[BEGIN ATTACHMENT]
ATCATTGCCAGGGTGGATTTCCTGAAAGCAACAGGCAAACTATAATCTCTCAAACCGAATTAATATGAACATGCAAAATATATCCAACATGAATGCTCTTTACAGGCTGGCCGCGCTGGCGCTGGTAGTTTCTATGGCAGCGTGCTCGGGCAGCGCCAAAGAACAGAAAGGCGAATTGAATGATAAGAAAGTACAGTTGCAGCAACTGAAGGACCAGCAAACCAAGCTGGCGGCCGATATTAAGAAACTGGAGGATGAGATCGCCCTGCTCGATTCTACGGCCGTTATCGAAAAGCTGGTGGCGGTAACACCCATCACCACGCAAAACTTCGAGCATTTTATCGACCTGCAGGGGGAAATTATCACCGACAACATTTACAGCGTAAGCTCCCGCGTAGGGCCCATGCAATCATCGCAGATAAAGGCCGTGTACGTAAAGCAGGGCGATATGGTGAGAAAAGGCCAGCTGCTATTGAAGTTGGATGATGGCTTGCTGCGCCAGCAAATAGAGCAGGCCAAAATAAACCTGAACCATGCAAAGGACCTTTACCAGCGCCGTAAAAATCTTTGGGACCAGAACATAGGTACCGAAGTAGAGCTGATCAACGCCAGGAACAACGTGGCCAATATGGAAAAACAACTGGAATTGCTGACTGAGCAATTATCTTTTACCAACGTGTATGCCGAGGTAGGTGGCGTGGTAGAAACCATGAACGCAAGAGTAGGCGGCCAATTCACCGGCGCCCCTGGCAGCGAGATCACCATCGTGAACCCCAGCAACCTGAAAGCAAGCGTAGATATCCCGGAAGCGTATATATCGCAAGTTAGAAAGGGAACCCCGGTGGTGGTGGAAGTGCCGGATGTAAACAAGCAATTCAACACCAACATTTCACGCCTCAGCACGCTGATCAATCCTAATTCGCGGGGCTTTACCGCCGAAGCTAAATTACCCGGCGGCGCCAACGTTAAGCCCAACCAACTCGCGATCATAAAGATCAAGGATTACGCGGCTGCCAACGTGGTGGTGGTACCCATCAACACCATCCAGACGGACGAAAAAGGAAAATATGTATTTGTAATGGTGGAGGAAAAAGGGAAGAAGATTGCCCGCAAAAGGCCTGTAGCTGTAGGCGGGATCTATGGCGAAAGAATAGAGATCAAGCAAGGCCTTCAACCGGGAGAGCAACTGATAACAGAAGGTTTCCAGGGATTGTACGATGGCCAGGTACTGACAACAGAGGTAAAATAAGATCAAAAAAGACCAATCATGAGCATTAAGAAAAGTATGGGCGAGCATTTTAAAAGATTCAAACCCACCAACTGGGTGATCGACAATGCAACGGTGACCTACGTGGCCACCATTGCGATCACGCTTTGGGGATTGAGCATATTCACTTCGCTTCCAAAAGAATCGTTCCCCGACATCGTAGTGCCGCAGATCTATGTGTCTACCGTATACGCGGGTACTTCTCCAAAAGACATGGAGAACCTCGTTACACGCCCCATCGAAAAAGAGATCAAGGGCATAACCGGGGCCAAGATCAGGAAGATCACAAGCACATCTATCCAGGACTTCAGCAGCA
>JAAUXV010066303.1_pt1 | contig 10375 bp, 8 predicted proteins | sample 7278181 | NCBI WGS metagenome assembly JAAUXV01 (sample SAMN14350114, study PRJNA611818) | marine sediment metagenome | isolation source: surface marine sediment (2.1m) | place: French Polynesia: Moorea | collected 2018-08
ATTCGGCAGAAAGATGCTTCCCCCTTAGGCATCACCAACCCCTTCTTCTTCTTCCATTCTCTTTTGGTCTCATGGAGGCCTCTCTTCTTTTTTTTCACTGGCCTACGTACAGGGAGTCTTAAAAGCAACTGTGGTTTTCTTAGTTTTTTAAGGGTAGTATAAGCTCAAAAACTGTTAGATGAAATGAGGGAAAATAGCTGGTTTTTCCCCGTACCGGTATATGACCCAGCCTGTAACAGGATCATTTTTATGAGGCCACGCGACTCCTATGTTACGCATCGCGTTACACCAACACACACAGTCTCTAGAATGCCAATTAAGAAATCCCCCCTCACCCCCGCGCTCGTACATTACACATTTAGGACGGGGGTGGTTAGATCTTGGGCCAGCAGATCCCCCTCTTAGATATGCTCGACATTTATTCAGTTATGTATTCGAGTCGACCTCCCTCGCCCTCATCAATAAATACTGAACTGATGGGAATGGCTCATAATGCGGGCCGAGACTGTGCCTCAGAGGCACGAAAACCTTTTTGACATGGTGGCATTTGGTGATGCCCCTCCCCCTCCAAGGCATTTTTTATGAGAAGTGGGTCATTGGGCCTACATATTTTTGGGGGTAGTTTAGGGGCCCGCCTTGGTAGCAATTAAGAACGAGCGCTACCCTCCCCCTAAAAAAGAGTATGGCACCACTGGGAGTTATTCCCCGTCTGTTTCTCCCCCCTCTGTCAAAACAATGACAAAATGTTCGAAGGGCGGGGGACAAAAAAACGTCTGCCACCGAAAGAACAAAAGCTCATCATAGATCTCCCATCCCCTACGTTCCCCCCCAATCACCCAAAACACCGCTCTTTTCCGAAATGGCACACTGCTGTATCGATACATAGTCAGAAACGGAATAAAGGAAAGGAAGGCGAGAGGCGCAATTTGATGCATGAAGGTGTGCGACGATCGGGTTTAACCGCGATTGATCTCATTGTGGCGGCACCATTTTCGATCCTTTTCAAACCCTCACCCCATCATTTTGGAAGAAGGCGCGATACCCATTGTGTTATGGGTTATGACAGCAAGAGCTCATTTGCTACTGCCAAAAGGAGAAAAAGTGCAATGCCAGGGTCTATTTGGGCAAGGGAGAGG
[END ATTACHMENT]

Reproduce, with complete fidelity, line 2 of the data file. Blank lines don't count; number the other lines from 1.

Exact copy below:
>JAAUXV010066303.1_pt1 | contig 10375 bp, 8 predicted proteins | sample 7278181 | NCBI WGS metagenome assembly JAAUXV01 (sample SAMN14350114, study PRJNA611818) | marine sediment metagenome | isolation source: surface marine sediment (2.1m) | place: French Polynesia: Moorea | collected 2018-08